Most people become pilots when they’re in their twenties and have dreamed of it since being a child. But not everybody! For our International Pilot’s Day coverage, AeroTime speaks to Rickiesha Foster, a cadet at the United Aviate Academy in Goodyear, Arizona, 

Ricki started her pilot training at the age of 38. She’s also juggling training with bringing up her two children, which has surely helped hone her multi-tasking skills. She’s a great example of how major US airline United hopes to diversify its pilot pipeline through the United Aviate Academy.   

It was while Ricki was working as a flight attendant that a female pilot suggested to her that she should look at becoming a pilot.  

“She took me for a discovery flight. And I absolutely fell in love. I really enjoyed being a flight attendant. I loved aviation then, but I just didn't realize that my true love would have been actually flying the aircraft,” Ricki recalls.  

Ricki was working towards her private pilot’s license at her local school, flying a Cessna, when she heard about the United Aviate Academy and started to research it.  

United took over the school from Lufthansa (LHAB) (LHA), making it the only major US carrier to have its own flight school. Diversity and inclusion is a big part of the school’s philosophy. The Academy aims to train about 5,000 new pilots at the school by 2030, with at least half women or people of color.  

“It just spoke to me when I watched the video clips and I read what United was trying to do here,” Ricki explains. “I just knew that I wanted to be a part of that. I want to represent black girls everywhere. I want them to look into the flight deck and be like, ‘Oh my gosh, she looks like me’. I want to be a part of that change.” 

The first class, which includes Ricki, reflects that initiative, with 80% of the cadets being women or people of color.  

“I just thought it was so admirable for them to not only treat diversity in the flight deck as a thought, but to actually pursue it,” Ricki says of the Academy. “It's a beautiful thing, everyone is represented here. Black, white, Hispanic, Asian, gay, straight, men, women, everyone is here. And that's exactly what our customers look like, so this is what the flight deck should look like.” 

Ricki also received a scholarship from the Organization of Black Aerospace Professionals, one of the groups that United teamed up with to try and open up funding to cadets from different backgrounds.  

Ricki adds: “It opens up the pool, it gives us the ability, everyone the opportunity to pursue this dream that was so far-fetched for most of us.” 

One thing that Ricki also appreciates at the United Aviate Academy is how they take the mystery out of becoming a pilot. For someone who doesn’t have any aviators in their family, it can be hard to know where to start.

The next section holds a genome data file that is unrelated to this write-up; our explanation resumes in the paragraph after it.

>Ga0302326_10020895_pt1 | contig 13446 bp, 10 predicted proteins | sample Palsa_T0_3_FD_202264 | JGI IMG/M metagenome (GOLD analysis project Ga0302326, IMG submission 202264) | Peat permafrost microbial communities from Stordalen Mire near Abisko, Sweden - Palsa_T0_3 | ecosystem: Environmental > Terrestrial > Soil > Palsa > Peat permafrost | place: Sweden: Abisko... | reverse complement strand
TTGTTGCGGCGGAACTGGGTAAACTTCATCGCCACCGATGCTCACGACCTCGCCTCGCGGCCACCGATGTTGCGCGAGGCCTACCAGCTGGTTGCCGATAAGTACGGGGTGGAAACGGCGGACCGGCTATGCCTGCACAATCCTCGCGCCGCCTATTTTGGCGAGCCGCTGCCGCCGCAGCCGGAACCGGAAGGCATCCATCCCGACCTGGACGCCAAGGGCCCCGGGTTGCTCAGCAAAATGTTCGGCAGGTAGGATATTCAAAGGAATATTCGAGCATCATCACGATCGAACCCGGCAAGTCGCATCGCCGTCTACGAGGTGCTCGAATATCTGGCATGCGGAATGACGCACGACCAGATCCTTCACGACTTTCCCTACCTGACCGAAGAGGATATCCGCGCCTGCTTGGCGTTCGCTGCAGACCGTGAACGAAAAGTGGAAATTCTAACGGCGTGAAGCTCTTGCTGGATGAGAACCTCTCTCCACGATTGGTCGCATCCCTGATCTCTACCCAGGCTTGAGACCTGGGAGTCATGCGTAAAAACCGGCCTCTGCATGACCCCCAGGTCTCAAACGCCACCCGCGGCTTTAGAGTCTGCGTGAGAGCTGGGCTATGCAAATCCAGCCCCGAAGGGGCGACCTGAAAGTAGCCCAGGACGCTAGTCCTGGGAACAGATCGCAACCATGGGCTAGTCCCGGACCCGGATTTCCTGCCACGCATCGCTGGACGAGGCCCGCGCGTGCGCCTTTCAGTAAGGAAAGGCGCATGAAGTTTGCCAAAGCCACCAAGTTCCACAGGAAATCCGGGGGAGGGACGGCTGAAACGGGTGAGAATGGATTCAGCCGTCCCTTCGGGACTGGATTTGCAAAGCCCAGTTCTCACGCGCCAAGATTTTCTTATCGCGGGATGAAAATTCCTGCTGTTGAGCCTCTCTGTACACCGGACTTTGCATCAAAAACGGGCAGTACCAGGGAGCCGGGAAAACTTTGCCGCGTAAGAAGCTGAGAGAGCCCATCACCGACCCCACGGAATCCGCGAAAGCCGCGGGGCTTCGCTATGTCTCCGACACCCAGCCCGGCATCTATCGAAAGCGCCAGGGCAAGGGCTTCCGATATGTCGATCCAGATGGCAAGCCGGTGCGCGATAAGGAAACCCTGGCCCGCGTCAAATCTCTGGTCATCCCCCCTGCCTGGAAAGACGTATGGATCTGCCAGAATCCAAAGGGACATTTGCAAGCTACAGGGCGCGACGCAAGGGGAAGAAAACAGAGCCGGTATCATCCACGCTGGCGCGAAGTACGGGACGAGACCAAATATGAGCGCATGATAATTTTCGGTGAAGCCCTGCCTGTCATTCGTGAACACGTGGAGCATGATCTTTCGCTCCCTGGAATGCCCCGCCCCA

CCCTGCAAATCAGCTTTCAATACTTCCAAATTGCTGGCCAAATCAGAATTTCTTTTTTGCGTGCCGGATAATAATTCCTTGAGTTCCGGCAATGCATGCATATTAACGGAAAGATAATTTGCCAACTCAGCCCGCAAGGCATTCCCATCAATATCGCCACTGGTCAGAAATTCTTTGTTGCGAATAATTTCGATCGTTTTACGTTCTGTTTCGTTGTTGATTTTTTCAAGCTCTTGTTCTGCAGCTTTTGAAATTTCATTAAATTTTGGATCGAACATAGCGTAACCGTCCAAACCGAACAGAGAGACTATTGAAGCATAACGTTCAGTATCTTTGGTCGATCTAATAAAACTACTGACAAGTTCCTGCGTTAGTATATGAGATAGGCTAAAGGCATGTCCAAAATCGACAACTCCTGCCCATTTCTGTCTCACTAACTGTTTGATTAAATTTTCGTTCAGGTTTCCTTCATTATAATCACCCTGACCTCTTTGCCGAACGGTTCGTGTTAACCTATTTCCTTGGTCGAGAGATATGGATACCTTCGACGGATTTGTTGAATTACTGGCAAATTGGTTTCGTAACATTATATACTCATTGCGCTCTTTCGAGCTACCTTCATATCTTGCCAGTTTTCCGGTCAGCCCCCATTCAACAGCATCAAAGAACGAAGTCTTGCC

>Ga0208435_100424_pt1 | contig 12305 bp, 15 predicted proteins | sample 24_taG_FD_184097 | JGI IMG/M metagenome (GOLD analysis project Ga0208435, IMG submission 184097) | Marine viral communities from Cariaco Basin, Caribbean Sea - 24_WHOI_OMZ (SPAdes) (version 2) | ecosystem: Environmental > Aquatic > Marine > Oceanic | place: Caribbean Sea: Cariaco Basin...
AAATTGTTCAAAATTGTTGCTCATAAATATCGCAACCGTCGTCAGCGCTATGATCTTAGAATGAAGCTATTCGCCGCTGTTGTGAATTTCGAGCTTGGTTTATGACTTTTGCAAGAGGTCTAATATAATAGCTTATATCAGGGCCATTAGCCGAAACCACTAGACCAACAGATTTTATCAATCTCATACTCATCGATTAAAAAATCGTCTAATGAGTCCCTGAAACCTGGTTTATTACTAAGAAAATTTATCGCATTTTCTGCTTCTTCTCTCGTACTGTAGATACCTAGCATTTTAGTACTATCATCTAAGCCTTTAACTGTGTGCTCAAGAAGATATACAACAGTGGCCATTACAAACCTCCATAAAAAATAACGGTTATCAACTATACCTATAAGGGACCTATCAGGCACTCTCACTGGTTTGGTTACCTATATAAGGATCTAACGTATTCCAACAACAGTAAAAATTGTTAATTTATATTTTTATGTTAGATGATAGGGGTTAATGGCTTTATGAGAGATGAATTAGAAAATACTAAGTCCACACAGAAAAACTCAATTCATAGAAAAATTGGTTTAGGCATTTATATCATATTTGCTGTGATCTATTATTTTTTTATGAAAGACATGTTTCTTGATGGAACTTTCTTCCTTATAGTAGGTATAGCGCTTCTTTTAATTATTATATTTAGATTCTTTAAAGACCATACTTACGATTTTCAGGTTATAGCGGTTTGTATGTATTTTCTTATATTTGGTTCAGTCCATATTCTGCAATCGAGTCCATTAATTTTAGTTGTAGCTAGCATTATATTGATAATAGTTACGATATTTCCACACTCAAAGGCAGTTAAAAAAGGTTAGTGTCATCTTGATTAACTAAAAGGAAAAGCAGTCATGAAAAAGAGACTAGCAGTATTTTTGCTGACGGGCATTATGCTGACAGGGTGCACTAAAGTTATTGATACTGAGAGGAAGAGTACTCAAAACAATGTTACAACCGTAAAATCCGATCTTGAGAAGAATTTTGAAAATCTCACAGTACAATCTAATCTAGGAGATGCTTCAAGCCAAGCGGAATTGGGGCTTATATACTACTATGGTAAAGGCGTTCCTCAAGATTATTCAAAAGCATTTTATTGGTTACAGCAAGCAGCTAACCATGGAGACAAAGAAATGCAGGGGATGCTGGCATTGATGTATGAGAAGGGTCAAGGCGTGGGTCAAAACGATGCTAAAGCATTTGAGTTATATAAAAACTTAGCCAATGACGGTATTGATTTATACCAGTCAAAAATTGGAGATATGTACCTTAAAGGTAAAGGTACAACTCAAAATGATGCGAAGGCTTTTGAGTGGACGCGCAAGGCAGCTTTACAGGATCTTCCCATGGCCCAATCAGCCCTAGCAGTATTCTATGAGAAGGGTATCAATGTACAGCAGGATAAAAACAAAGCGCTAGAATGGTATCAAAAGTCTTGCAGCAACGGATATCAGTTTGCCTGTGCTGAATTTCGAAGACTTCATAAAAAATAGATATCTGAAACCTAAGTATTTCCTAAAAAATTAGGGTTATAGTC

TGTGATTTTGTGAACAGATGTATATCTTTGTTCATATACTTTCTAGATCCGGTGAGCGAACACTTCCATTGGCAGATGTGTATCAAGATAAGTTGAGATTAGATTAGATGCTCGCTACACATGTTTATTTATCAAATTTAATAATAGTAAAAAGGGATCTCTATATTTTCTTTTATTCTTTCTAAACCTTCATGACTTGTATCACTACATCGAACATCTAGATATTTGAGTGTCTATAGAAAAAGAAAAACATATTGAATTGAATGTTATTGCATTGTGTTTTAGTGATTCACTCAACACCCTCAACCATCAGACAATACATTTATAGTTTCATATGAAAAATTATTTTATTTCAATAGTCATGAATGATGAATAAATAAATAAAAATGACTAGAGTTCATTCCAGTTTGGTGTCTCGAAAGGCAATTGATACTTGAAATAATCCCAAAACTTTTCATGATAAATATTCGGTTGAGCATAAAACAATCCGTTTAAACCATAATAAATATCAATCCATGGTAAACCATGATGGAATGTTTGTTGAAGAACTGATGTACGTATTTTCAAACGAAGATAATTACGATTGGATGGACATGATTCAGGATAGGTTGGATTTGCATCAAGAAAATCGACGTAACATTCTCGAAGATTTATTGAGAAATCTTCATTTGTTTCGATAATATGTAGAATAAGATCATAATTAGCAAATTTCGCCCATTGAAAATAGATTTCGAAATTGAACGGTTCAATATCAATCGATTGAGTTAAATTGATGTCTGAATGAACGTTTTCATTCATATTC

“It takes the guesswork out of it, they have the structure, and step by step to explain to you what is required, how your training is supposed to go. And then they have the support there as mentors,” Ricki explains.  

After all, were it not for that pilot’s encouragement, Ricki would not have thought about becoming a pilot herself. “If it wasn't for that pilot, I would not have discovered this part of the industry, something I could step into and thrive here.”  

United Aviate cadet Ricki by a training aircraft

Credit: United Aviate

Solo cross-country 

Ricki’s favorite part of training is getting in the school’s Cirrus SR22 training aircraft, which have glass cockpits, like you would find in modern jet airliners, and, crucially for the Arizona heat, air conditioning!   

While she of course remembers her first solo well, it was her first solo cross-country flight, leaving the confines of the airport and the training area, that was more satisfying.  

“That's when the training wheels really come off. Because you're going through different air spaces, you're talking to ATC by yourself, you have to look out for traffic,” she describes. “The first solo cross country was that ‘Aha, I'm really a pilot moment’. 

Ricki says two stories have stuck with her through her training - one from a friend who failed a checkride and the other from someone who also failed a checkride but through a lack of confidence 

“One is telling me failure comes, don't beat yourself over it, fix whatever you didn't know, and do it again. And the other one is saying you have to believe in yourself. Everybody else can't do it for you, you must have the confidence.” 

Advice for future aviators 

Ricki is keen to inspire others and says no one should be put off becoming a pilot just because they don’t see people like them as pilots.   

“For anyone who wants to become a pilot, I would say this: If you think it's only for a certain demographic, why do you think so? And whatever the answer is, that's exactly the right reason why you should be - because another person, when you become a pilot, will see you. And it demystifies a flight, it takes away that thought of ‘It's only for a certain demographic.’”  

For her children, it will be easier to get into aviation, thanks to Ricki’s experiences. But only if they want to!  

“The lesson I've taught my children, not by words, but by my actions, is you can do anything you want to do. If you want to become a pilot. If you work hard at it, why not?”   

The important thing is to find your passion, no matter what that is, Ricki declares. “So my children can become pilots. But it doesn't matter what they want to become - a businessman, a businesswoman, doctor, a lawyer, a beautician, whatever.”  

The crucial thing is that they learn that obstacles cannot hold you back, explains Ricki, citing her age, immigrant background, status as a mother and lack of finances as obstacles for herself. “Challenges are real. But I push past them. I make sacrifices and I work hard. And they will learn that from me. And that's the secret sauce to any success you have.”